On today’s show we’re talking about what’s happening in France.
I spend several months a year in France and I used to manage a team of 110 people in France for several years. I understand a little about French culture, and it’s very different than we’re accustomed to in North America. Unlike in the US and Canada, the business environment in France is highly dominated by labour unions. In fact, any enterprise having more than 50 employees must have a works council. That is a union. Unions in France are incredibly militant. When I was managing a team of microprocessor designers, professional electrical engineers, I was surprised to see them on strike one day, picketing in front of the building and being interviewed by the evening news TV show.
The retirement age in France is 62. That compares with 65 in North America, and 67 in some other European countries.
The math is pretty simple. Demographics says that entitlement programs in most countries are under-funded when you fast forward only a few years into the future.
Mr. Macron wants to consolidate the country’s 42 different pension plans—each with varying retirement ages and benefits—into one universal system. Many civil servants, including teachers and rail workers, worry they could lose some of the advantages they enjoy under the current system.
The contentious proposal includes a system of bonuses and penalties to incentivize people to work until age 64, two years beyond the legal age of retirement of 62 years. Unions reacted by calling on workers to hit the streets. Workers are taking to the streets in droves virtually paralyzing the country. The latest estimate from the French Interior Ministry is that over 800,000 people participated directly in the protests. Even towns like Toulouse that have a strong manufacturing base with companies like Airbus manufacturing aircraft are seeing tens of thousands of protesters clogging the streets, bridges, and central squares. The largest protest in Paris was estimated at 65,000 people and turned violent at times.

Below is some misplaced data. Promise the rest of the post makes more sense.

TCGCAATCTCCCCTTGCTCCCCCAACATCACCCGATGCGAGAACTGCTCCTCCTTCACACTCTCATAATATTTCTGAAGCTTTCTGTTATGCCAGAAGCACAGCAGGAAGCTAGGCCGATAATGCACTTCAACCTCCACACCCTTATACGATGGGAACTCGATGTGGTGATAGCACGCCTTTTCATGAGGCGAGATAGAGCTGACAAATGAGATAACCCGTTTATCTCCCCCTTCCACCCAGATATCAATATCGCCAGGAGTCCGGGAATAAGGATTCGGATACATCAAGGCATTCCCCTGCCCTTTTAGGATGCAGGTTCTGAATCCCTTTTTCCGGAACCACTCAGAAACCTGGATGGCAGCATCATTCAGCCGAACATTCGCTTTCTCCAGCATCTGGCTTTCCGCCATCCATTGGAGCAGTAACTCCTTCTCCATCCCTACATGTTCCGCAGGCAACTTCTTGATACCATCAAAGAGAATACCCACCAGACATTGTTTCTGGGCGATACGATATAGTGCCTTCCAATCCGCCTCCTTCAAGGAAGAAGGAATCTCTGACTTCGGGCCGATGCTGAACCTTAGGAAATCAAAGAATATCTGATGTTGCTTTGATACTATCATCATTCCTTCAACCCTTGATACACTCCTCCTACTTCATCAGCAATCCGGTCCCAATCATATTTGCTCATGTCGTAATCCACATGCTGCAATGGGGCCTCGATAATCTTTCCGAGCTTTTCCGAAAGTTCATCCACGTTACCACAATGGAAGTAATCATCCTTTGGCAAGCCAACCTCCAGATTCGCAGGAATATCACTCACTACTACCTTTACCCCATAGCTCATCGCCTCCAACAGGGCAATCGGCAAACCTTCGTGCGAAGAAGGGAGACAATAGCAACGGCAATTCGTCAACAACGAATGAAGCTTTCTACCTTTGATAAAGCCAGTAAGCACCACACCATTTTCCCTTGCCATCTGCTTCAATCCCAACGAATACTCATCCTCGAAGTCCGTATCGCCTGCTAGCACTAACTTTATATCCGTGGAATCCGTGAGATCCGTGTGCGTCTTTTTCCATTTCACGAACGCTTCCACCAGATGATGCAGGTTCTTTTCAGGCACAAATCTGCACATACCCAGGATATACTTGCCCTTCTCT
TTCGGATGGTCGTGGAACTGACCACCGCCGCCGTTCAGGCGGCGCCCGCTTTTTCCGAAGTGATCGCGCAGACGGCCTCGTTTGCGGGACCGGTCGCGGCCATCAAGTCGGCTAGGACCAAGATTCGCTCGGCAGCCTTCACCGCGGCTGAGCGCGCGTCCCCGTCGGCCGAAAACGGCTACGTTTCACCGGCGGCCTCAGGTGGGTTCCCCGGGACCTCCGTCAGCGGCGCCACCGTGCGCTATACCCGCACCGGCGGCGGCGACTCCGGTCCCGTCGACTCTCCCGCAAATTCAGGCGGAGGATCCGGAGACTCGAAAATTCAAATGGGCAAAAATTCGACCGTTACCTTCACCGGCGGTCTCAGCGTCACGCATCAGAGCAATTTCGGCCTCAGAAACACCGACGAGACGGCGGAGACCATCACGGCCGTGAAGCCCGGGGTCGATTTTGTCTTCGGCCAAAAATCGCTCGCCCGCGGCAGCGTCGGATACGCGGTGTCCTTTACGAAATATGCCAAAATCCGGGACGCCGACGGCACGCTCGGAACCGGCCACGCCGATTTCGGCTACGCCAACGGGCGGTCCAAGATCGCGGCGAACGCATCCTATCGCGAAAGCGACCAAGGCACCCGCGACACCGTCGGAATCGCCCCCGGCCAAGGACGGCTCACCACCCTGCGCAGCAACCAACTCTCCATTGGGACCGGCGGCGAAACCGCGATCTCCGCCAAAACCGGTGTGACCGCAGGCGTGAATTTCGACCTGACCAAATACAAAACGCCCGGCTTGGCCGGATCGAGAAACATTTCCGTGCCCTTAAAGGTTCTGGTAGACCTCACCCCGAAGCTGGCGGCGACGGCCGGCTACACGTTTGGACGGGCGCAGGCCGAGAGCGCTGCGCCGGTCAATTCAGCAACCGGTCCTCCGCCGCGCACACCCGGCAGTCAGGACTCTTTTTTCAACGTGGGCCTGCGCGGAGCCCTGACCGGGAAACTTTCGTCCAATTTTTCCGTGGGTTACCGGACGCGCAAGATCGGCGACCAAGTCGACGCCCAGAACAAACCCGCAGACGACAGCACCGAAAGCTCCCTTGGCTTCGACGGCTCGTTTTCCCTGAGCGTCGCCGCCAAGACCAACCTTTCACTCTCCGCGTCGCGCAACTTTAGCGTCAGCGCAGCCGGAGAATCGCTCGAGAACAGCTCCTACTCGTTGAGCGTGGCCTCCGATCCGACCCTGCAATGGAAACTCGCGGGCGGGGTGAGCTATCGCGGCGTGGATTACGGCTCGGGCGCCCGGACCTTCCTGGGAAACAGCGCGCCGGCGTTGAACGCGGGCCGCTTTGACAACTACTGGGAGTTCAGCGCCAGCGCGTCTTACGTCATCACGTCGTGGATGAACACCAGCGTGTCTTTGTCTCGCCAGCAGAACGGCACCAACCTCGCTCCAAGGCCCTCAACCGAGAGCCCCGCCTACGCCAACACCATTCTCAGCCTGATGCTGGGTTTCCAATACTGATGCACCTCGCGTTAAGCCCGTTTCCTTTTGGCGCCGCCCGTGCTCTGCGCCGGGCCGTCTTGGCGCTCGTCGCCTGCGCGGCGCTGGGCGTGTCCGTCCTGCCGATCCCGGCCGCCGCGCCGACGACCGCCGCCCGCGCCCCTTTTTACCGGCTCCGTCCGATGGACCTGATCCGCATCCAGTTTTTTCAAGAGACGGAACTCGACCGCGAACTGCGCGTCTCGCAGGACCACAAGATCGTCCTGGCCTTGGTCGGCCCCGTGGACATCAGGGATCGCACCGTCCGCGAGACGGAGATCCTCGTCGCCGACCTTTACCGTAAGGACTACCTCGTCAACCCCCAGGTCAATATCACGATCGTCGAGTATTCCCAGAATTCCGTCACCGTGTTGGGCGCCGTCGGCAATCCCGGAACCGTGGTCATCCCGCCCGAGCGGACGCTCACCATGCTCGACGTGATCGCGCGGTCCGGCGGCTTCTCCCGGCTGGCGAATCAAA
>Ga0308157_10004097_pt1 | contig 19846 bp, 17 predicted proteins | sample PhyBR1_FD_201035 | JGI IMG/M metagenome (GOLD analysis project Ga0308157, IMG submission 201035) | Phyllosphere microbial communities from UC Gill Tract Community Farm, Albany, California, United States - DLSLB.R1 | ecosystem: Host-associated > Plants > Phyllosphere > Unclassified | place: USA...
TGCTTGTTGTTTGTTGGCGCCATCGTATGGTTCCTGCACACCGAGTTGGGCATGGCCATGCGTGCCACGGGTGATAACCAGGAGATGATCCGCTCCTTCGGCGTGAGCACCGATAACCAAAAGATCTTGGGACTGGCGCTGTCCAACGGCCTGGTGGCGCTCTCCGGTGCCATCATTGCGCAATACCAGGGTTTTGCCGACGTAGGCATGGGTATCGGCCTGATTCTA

The French are incredibly militant when it comes to protecting their social programs, regardless whether the math adds up or not. There is a feeling that somebody will take care of it. If I have a pension that’s been promised to me, then it’s not my problem. Somebody owes me my money. There is a sense of entitlement that is so deeply ingrained in the culture that anything that threatens any aspect of the an entitlement program is enough to bring people out into the streets in force.
But you need to understand why this is the case. The work environment in France does not favour entrepreneurship. If you’re an employee in France, if you work for a company for one year plus one day, you are entitled to two years of severance if they fire you.
In an environment where it’s very difficult to fire people, its also very difficult for people to get hired. So it has the effect of reducing mobility. When someone has a job, has an income stream, they become incredibly protective of it because their choices are perceived to be extremely limited. The loss of job, the loss of benefits, the loss of even one day of vacation per year is enough to trigger protests.
But just in case you think this is a France only issue, don’t be fooled. We have seen organized labour movements have a larger voice in the US than at any time since the 1980’s. We’ve seen more strikes by teachers, auto workers, and hotel workers than in decades. Public sentiment is much more favourable toward unions where they have a 64% favourable view in eye of the public according to a poll by the Gallup organization. That’s the highest it’s been in half a century.
I’ve long maintained that if you want to see your future, have a look at what is happening in Europe.